Once in a while a music book comes my way which quite simply “blows me away”, and such a book is Little Stories, a new collection of 16 late elementary pieces by Polish composer Agnieszka Lasko, published by Euterpe and distributed by Universal Edition.
With it’s truly lush illustrations and presentation of Lasko’s highly original and attractive compositions, the book is a natural winner. The inclusion in several pieces of opportunities for children to improvise and compose takes the book to another level again, making it a truly essential addition to the childrens’ pedagogic literature.
A couple of years ago I reviewed Rosamund Conrad’s Delightfully Easy Duet Books, (your can read the review here) and concluded:
“I would highly recommend having a look at the two books – I don’t think you will be disappointed!”
At the time I also received a copy of Rosa’s beginner piano book Fun Games and Party Pieces, which I was equally impressed with but didn’t manage to review. Now however, Rosa has brought out a “Second Edition” of Fun Games and Party Pieces, including 50% extra, new material!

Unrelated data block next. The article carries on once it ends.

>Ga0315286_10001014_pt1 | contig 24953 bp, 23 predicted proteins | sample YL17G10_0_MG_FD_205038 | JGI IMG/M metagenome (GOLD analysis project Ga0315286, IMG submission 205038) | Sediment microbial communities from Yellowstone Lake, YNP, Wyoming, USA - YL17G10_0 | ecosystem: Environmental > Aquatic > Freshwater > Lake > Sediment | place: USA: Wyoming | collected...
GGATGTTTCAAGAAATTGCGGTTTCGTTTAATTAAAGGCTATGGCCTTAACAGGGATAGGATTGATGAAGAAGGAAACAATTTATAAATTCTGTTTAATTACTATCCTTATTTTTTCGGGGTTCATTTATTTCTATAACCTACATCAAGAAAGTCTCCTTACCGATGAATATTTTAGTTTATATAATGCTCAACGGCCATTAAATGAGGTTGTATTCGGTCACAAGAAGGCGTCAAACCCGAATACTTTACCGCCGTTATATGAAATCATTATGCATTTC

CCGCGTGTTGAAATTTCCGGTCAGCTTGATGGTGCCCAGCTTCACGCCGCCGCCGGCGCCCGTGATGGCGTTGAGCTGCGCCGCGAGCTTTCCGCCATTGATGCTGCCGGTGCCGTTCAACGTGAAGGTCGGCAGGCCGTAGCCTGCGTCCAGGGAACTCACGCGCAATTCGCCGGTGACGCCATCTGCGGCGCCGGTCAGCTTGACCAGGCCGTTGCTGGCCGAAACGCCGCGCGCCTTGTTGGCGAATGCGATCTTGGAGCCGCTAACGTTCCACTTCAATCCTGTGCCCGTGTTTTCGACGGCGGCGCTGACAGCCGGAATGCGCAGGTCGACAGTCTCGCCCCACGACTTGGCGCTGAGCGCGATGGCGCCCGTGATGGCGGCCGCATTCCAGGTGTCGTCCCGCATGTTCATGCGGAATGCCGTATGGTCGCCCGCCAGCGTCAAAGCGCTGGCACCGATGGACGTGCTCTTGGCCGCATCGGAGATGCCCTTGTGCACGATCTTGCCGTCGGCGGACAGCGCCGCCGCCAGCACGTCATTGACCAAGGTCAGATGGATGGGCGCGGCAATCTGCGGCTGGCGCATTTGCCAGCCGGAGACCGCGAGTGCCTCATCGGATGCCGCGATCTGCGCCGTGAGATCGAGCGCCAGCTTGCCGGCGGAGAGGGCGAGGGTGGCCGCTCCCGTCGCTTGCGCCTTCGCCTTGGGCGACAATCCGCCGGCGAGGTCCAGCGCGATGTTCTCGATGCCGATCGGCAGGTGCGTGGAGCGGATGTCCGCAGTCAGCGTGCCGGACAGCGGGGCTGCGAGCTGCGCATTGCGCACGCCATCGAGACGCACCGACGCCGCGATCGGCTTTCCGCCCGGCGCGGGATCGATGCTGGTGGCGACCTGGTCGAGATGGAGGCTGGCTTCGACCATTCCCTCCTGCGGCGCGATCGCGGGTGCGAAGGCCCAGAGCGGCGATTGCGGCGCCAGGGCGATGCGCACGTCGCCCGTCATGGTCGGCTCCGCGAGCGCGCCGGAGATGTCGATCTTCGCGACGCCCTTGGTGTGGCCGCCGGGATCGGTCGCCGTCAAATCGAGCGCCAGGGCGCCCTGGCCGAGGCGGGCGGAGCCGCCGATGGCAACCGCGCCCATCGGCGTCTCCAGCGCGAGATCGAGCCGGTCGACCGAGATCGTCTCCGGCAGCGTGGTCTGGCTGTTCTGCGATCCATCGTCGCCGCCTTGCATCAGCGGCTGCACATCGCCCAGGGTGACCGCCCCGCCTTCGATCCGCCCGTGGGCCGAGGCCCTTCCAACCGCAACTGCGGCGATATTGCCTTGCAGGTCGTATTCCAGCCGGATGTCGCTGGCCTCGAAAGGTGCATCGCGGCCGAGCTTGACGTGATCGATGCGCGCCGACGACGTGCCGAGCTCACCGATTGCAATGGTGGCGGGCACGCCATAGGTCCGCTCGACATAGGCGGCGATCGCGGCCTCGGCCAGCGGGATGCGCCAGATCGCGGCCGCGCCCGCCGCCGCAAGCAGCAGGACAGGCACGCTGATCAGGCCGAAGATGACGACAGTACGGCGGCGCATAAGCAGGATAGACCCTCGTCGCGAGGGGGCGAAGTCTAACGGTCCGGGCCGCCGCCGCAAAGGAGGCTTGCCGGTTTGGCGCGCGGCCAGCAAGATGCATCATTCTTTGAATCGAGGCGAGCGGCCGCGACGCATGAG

Around this time last year, Faber Music unleashed The Intermediate Pianist series, co-authored by Karen Marshall and Heather Hammond. It was a solid success, warmly received by teachers and students alike, and in my Pianodao review I wrote:
“The Intermediate Pianist books get right to the heart of what learning music is really all about. This truly could prove a milestone publication – don’t miss it!”
As many readers will know, The Intermediate Pianist deservedly went on to win Best Print Resource at the Music Teacher Awards for Excellence 2018.
This Autumn, it’s a joy to welcome the arrival of The Foundation Pianist, two companion books in Faber’s growing Piano Trainer series. This time, Karen is joined by new co-author David Blackwell.
Let’s see what’s included, and consider how these books might fit into a rounded curriculum for young pianists…
Few topics generate as much heat online as discussion about which piano Method Book series is ‘the best’.
As a reviewer I have more than once found myself on the receiving end of some odd feedback on the subject. One teacher might chastise me for being in their view way too generous in my evaluation of a particular Method Book, while another responds to the same review as if I had just personally insulted their favourite grandma.
In this post I will explain why there will never be a truly perfect Method Book. We’ll consider a balanced curriculum, stare into the abyss of a world without Method Books at all, and hopefully come away with a better idea of how to use Method Books in a sensible, balanced way.